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Messages - Kalafrana

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Having Fun! / Re: What's the weather like at your place?
« on: April 18, 2018, 04:06:09 AM »
At last the sun is shining in Devon, and I am about to go out in a T-shirt for the first time this year.



'Royal princes were not properly brought up. They sowed their wild oats in all directions and usually got away with it. As in this case.'

Wilhelm's parents had certainly endeavoured to bring him up properly. If you read Rohl, his mother showered him with advice by letter, literally from everything from how to clean his teeth onwards. No doubt he reacted against it to some extent, but seducing a 13-year-old cousin would be a step too far.

And what about Queen Victoria's reaction? We only have to think of her horror at the Prince of Wales's episode with Nellie Cliften(sp.?). Wilhelm was her eldest grandson, a future Emperor. Keeping him on the straight and narrow was a most serious business.

I agree entirely with Bambi that we need to know more about the provenance of these letters.


Wilhelm's grandfather may have warned him off Ella, but nevertheless a seduction is inherently unlikely, given Ella's age if nothing else. The mores of the time were completely against it, and there is no suggestion that Wilhelm was in disgrace, which he most certainly would have been.

Properly brought-up young men frequently developed romantic feelings for their younger cousins, and quite often married them in later life, but seduce them they did not. A premature and bungled proposal seems much more likely.


Imperial Transportation / Re: Cars
« on: April 17, 2018, 05:24:11 AM »
Moscow-Novgorod-St Petersburg in 19 days!


The Imperial Family / Re: Royal matches for OTMA
« on: April 12, 2018, 06:00:02 AM »
Frederik IX seems to have been a decent man, so could have been a good match for one of the younger daughters. However, marriageable age for men was higher than for women - typically 25-30 - so such a marriage would not be a serious proposition until well into the 1920s.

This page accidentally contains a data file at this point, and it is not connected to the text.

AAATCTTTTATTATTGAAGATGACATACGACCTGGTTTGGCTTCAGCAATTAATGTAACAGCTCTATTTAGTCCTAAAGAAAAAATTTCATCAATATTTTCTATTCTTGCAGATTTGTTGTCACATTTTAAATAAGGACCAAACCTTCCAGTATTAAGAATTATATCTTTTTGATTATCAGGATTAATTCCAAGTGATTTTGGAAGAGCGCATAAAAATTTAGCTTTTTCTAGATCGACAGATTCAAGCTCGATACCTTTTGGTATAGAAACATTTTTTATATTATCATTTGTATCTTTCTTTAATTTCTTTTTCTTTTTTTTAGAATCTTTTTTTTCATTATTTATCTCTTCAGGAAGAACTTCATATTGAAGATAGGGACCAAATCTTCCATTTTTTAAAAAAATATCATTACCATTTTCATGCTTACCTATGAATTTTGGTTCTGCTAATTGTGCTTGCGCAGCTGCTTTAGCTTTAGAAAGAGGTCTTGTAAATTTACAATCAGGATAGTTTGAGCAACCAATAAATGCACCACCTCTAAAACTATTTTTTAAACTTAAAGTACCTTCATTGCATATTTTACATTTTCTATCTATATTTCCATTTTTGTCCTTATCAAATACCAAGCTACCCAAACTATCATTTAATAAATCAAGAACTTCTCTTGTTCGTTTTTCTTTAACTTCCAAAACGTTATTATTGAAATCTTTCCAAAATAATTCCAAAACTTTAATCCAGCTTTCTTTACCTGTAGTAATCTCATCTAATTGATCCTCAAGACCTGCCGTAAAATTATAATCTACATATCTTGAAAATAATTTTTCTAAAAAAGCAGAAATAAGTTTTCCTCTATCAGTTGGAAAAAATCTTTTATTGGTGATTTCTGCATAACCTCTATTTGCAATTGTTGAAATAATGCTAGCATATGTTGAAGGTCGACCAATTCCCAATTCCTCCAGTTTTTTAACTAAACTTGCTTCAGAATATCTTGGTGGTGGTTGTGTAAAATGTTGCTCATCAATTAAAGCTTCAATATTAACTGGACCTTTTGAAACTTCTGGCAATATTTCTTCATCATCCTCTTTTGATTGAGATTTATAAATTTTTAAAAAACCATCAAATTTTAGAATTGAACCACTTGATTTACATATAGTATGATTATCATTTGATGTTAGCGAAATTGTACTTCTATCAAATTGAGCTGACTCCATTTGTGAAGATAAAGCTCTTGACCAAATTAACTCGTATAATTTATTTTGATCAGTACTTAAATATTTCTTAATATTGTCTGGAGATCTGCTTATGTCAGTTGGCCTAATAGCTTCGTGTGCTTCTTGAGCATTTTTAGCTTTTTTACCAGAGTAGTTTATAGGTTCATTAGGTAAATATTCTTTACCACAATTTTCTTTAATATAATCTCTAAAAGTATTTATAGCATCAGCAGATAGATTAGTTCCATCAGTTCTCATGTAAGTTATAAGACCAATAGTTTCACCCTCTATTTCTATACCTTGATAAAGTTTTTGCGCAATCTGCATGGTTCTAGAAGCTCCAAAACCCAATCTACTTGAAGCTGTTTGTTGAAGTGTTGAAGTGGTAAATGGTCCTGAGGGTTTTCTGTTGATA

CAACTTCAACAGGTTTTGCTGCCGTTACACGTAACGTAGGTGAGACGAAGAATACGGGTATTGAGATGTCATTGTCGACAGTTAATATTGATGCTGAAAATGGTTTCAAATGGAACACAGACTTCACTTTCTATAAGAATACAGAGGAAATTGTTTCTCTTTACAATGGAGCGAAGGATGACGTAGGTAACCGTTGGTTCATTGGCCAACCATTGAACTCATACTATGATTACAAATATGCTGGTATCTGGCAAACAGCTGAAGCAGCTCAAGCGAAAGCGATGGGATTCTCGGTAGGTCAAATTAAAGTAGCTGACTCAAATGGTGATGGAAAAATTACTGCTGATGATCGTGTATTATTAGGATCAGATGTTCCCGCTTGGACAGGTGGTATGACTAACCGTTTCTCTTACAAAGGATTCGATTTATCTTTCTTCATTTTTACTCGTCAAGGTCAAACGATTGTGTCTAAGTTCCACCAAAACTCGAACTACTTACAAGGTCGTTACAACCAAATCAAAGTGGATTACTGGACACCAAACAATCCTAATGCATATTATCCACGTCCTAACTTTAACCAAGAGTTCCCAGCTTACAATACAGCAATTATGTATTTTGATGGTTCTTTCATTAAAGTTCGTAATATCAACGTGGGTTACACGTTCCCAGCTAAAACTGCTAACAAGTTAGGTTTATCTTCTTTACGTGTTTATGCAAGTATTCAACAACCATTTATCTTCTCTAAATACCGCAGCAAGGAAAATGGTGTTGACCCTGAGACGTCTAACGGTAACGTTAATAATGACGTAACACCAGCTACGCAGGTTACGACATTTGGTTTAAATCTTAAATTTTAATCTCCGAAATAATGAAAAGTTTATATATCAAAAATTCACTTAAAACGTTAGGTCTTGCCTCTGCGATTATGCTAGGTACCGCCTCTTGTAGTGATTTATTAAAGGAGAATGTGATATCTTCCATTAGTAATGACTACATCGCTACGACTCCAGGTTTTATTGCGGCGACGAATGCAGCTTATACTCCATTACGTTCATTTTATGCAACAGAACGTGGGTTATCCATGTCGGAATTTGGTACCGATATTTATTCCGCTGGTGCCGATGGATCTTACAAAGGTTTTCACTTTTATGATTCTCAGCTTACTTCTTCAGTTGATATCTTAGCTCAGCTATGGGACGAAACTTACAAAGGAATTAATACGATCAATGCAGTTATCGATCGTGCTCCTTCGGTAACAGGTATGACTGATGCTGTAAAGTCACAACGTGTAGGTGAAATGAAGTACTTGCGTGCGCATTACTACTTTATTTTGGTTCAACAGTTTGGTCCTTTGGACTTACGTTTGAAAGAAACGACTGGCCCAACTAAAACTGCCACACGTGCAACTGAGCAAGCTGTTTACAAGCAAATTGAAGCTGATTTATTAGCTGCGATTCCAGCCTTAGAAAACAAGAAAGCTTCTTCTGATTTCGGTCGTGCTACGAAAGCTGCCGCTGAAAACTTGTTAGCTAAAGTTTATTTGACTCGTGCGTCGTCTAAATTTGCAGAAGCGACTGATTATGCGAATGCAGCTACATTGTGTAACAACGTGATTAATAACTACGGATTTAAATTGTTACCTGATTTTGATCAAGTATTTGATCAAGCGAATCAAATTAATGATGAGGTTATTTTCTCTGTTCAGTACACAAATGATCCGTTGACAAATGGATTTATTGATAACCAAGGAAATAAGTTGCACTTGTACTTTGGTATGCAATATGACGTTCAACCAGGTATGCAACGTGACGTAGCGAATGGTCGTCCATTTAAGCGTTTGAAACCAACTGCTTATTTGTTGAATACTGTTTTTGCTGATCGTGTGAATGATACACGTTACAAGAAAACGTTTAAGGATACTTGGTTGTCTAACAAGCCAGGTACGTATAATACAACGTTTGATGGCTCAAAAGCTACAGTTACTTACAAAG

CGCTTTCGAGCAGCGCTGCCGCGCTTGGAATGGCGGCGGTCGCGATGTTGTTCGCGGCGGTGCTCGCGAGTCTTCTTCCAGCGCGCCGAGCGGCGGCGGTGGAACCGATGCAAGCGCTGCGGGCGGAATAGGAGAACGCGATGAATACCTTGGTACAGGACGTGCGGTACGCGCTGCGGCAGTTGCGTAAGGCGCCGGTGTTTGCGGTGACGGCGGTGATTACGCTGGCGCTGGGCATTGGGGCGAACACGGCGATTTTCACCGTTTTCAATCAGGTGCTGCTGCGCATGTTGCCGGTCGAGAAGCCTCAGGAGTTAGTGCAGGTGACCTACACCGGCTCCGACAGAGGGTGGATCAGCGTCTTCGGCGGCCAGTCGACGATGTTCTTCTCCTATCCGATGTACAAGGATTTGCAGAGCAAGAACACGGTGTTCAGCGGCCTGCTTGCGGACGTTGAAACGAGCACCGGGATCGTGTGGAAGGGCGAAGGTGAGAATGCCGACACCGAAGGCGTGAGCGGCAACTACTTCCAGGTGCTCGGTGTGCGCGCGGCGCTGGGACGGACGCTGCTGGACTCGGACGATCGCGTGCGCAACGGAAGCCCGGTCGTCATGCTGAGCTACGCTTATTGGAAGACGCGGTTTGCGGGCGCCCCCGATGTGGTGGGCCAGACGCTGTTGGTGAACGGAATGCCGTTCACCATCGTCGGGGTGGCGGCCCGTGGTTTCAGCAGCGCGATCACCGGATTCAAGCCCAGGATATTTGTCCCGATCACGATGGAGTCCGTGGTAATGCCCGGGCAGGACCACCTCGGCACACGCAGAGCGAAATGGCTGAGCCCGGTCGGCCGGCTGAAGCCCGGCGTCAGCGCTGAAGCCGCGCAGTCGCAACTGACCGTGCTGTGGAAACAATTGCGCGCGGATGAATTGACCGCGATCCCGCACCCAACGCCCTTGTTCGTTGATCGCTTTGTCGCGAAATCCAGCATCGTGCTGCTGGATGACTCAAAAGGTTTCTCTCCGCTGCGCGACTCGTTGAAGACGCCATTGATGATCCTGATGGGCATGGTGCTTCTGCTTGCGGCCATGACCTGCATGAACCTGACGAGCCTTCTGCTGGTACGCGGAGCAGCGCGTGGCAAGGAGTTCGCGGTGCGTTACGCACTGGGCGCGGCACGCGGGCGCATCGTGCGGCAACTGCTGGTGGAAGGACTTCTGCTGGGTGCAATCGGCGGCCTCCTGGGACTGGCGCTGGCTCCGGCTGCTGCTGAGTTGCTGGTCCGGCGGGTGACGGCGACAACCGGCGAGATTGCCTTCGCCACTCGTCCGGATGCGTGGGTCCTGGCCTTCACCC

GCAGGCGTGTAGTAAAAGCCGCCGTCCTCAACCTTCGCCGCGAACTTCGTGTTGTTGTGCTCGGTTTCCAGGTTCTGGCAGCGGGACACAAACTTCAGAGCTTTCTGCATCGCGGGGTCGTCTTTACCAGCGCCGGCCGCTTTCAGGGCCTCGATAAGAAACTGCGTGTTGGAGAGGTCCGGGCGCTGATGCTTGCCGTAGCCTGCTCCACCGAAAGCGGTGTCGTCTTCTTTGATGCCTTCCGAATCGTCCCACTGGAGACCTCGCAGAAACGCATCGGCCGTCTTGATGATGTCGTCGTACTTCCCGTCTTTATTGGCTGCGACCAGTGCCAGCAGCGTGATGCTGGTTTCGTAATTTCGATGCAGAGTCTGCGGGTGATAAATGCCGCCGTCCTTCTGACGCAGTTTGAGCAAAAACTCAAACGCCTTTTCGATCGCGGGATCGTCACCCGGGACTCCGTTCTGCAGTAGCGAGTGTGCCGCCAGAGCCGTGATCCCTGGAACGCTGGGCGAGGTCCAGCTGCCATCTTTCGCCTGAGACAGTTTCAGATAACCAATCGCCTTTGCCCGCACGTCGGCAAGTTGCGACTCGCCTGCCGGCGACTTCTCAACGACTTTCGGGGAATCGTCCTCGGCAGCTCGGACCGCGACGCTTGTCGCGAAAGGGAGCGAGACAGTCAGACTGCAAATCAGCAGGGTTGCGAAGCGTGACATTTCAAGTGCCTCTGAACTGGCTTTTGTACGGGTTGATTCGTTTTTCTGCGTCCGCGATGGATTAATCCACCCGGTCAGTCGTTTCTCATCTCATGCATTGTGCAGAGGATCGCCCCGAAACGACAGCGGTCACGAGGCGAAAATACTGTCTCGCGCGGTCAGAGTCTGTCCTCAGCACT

In any event, Nicholas does not seem to have visited his Danish cousins much after his marriage, so did the girls actually know Frederik? I'm happy to be corrected on this one, but Nicholas's visits to Denmark seem to have come to an end with his marriage.


Having Fun! / Re: What's the weather like at your place?
« on: April 12, 2018, 05:47:53 AM »
We have had a long and dreary winter here in England, and spring is just trying to emerge. The cherry tree on the verge outside my house is in blossom, leaves are starting to appear on the trees, and it is gradually getting warmer and brighter. all much later than usual, however.

The Hohenzollern / Re: German Royal Palaces, Castles and Homes
« on: April 10, 2018, 04:57:59 AM »
According to the guided tours in Potsdam, Alexandra's husband Nicholas I provided her brother Friedrich Wilhelm IV with materials for his building projects.


The Final Chapter / Re: People Being 'Horrified' by OTMAA's Murders?
« on: April 09, 2018, 04:27:56 AM »
According to Princess Marie Louise, she was asked by George V some time in August 1918 to visit VMH to inform her of the murders, the newspapers having agreed to hold back the news until the following day. I imagine the major British newspapers would also have treated the matter with restrained shock.